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A History of Harrow School 1324–1991$
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Christopher Tyerman

Print publication date: 2000

Print ISBN-13: 9780198227960

Published to Oxford Scholarship Online: October 2011

DOI: 10.1093/acprof:oso/9780198227960.001.0001

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The Origins of a National Institution

The Origins of a National Institution

Chapter:
(p.45) 4 The Origins of a National Institution
Source:
A History of Harrow School 1324–1991
Author(s):

Christopher Tyerman

Publisher:
Oxford University Press
DOI:10.1093/acprof:oso/9780198227960.003.0005

The first decades of the new Free Grammar School have traditionally been dismissed as Harrow's ‘Dark Ages’, the history of its Head Masters ‘scrappy and uninteresting’. It has been argued that only with the arrival of William Horne from Eton in 1669 can there be discerned ‘light in the darkness’. It has been customary to attribute Harrow's ascent towards its later prominence to Thomas Bryan or even Thomas Thackeray, described by one of his most noted 19th-century successors as the second founder of Harrow School. Yet already in 1690 the then Head Master, William Bolton, described Harrow in print as a public school. Although other grammar schools in England had statutory provision for fee-payers and foreigners, Harrow's exploitation of such pupils was on an altogether more considerable scale. Whatever the achievements of pupils or teachers in its first years, the establishment of Harrow School on firm and lasting foundations was the work of William Hide, Head Master from April 1628 until April 1661.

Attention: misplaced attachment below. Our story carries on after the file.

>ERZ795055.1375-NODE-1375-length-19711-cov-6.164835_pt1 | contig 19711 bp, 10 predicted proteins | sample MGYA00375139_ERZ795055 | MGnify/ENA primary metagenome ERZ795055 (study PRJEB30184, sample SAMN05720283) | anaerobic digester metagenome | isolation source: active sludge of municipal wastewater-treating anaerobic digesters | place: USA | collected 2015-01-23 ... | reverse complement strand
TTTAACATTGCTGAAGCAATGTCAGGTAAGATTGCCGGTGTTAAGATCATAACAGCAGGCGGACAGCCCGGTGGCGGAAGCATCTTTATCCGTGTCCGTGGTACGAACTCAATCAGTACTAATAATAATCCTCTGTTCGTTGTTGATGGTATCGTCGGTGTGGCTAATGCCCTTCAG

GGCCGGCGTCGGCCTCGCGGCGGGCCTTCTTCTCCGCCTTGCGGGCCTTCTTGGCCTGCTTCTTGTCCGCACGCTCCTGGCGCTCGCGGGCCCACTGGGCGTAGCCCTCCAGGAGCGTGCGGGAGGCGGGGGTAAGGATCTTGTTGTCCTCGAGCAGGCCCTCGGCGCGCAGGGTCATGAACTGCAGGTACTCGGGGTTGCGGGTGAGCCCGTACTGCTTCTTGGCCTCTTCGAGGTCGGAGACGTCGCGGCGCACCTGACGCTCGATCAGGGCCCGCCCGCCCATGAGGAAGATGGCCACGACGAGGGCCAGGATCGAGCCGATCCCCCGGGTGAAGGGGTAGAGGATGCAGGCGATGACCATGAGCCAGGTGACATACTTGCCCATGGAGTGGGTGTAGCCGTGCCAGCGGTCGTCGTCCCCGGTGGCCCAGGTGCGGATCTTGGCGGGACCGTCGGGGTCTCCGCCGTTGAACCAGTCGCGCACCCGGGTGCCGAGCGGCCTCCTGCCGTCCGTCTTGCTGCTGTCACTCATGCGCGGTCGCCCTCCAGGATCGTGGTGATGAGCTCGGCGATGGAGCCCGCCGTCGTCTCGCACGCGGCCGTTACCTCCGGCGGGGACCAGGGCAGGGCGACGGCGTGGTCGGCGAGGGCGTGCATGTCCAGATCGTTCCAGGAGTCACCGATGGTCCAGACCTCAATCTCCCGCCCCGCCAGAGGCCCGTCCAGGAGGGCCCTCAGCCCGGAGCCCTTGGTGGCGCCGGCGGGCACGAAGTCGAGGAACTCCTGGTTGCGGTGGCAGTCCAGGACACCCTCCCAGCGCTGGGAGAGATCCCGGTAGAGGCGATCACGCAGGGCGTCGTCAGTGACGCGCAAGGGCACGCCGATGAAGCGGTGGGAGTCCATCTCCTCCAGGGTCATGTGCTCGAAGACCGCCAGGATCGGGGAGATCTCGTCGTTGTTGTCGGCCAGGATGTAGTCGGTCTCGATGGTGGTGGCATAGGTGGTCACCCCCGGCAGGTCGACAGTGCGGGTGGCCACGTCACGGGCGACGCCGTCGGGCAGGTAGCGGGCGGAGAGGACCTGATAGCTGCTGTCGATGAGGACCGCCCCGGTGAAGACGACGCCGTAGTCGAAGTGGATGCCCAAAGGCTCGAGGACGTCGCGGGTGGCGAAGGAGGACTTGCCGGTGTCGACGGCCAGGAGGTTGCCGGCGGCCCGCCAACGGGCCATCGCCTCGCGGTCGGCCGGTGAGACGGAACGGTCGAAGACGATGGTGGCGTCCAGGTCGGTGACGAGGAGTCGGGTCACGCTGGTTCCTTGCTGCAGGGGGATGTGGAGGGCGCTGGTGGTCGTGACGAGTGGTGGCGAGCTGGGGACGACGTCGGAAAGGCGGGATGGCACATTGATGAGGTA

Keywords:   Free Grammar School, Head Master, Harrow School, William Horne, Thomas Bryan, Thomas Thackeray, William Bolton, grammar schools, William Hide

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